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In Suetonius's Life of Claudius 42 we read:

Nec minore cura Graeca studia secutus est, amorem praestantiamque linguae occasione omni professus. Cuidam barbaro Graece ac Latine disserenti: "Cum utroque," inquit, "sermone nostro sis paratus"; et in commendanda patribus conscriptis Achaia, gratam sibi provinciam ait communium studiorum commercio; ac saepe in senatu legatis perpetua oratione respondit.

I'm not sure about the exact meaning of the phrase communium studiorum commercio. The Loeb translation of this passage runs:

He gave no less attention to Greek studies, taking every occasion to declare his regard for that language and its superiority. To a foreigner who held forth both in Greek and in Latin he said: "Since you are ready with both our tongues"; and in commending Achaia to the senators he declared that it was a province dear to him through the association of kindred studies; while he often replied to Greek envoys in the senate in a set speech.

But that's not clear to me either. What is "the association of kindred studies"? The studies are presumably Claudius's studies of Greek, but what or who are they kindred (communes) with and what is the "association" (commercium)?

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The Loeb translation seems about right: Alexander Thomson translates the bolded passage in a similar way:

on account of our common studies

The passage could go any number of ways, but I tend to favor a reading of commercium not so much as (economic) commerce as simply fellowship. Lewis & Short, in its entry for commercium, offers as one meaning:

II. In gen., intercourse, communication, correspondence, fellowship

Suetonius's point is that Claudius feels a special affinity (commercium) for Greece because of their common interests/studies (communia studia). This is paralleled in the previous anecdote, where he makes the similar point that Greek is not an alien tongue but, like Latin, "our tongue."

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I take it to be in the neighborhood of "common study of commerce" or "art of business", possibly "togetherness of trade".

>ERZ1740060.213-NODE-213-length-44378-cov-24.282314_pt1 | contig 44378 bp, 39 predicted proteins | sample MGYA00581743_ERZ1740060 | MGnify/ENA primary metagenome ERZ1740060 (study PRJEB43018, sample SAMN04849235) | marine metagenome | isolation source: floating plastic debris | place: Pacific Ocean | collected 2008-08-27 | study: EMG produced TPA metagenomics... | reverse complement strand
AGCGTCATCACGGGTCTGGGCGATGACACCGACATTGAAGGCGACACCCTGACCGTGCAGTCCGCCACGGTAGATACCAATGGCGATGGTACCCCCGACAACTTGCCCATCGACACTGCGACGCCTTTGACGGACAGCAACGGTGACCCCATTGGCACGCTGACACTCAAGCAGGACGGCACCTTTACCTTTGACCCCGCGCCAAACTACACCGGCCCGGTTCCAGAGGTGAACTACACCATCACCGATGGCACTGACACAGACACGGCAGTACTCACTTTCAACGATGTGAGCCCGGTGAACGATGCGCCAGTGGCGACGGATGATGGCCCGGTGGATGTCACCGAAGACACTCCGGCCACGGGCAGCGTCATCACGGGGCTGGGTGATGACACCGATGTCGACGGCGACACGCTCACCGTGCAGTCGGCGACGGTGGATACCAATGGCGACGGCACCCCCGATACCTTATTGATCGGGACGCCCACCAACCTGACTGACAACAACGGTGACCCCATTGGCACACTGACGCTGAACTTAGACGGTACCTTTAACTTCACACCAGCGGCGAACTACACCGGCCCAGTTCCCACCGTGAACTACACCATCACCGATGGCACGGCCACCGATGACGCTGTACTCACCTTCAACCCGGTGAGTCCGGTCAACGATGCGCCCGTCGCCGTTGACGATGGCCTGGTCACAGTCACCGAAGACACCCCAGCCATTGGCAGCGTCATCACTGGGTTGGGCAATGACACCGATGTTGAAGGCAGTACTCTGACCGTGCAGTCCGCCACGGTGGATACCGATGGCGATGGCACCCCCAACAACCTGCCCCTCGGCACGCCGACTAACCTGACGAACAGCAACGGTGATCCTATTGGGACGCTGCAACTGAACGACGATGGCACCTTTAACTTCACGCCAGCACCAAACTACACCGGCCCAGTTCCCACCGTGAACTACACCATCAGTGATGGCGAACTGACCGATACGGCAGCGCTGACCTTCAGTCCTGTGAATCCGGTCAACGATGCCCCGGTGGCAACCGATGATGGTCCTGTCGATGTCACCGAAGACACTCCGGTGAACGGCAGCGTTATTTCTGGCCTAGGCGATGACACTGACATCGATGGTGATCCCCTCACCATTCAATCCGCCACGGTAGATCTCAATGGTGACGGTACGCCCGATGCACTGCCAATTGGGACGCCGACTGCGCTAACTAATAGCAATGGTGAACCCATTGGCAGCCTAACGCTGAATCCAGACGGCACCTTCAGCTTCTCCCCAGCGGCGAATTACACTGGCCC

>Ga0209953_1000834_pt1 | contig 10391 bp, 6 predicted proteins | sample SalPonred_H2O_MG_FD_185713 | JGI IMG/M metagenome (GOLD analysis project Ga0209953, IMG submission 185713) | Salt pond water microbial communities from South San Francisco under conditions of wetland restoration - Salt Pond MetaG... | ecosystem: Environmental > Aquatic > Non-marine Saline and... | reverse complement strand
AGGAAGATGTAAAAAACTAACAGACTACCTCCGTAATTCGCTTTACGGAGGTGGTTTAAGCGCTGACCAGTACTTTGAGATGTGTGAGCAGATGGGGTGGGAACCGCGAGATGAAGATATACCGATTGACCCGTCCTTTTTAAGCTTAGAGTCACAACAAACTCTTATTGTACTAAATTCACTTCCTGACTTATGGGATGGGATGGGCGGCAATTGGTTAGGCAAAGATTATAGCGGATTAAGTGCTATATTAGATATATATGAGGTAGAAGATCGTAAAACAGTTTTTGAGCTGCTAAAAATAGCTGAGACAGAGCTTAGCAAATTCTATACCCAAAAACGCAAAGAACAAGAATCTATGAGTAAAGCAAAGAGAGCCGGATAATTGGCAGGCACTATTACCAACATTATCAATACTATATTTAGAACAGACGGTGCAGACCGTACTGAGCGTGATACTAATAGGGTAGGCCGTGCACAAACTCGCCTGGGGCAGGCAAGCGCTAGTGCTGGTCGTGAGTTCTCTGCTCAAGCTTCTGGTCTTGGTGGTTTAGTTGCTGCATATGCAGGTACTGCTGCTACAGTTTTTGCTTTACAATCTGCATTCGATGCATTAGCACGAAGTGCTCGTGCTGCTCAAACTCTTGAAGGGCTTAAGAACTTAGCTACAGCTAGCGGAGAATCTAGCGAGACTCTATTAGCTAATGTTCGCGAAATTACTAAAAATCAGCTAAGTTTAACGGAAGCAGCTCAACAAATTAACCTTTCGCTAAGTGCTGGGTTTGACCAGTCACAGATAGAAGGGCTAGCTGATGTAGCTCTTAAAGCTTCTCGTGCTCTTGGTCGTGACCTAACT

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    Welcome Josh! Could you explain why you think this is the best way to understand the phrase? Citing sources, such as dictionaries, is often helpful as well. – Nathaniel Jul 27 '16 at 15:56
  • I like to translate terms as literally as possible into English maintaining an improper English word order. This phrase "communium studiorum commercio" translates most directly to "common study commerce" from there of course we have only a rough meaning that can change dramatically depending on inflection and altered definitions of each idea(word). This particular phrase appears to be in regard to an individual from an envoy who spoke two languages and apparently impressed a politician. Like minded in commerce, both speaking the same tongue, both politicians, it appears to be a compliment to t – Josh Jul 27 '16 at 16:58
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    @Josh, although that is a way of getting a rough meaning, the case endings provide indispensable information about how the words interact: communium studiorum is genitive and commercio is ablative. – brianpck Jul 27 '16 at 17:08
  • I agree @brianpck, however, there were no case endings that indicated change of meaning in that phrase to me. Context should be enough with the ideas provided by the root words. Did I miss something? I'm not a genius of Latin declensions. – Josh Jul 27 '16 at 17:25

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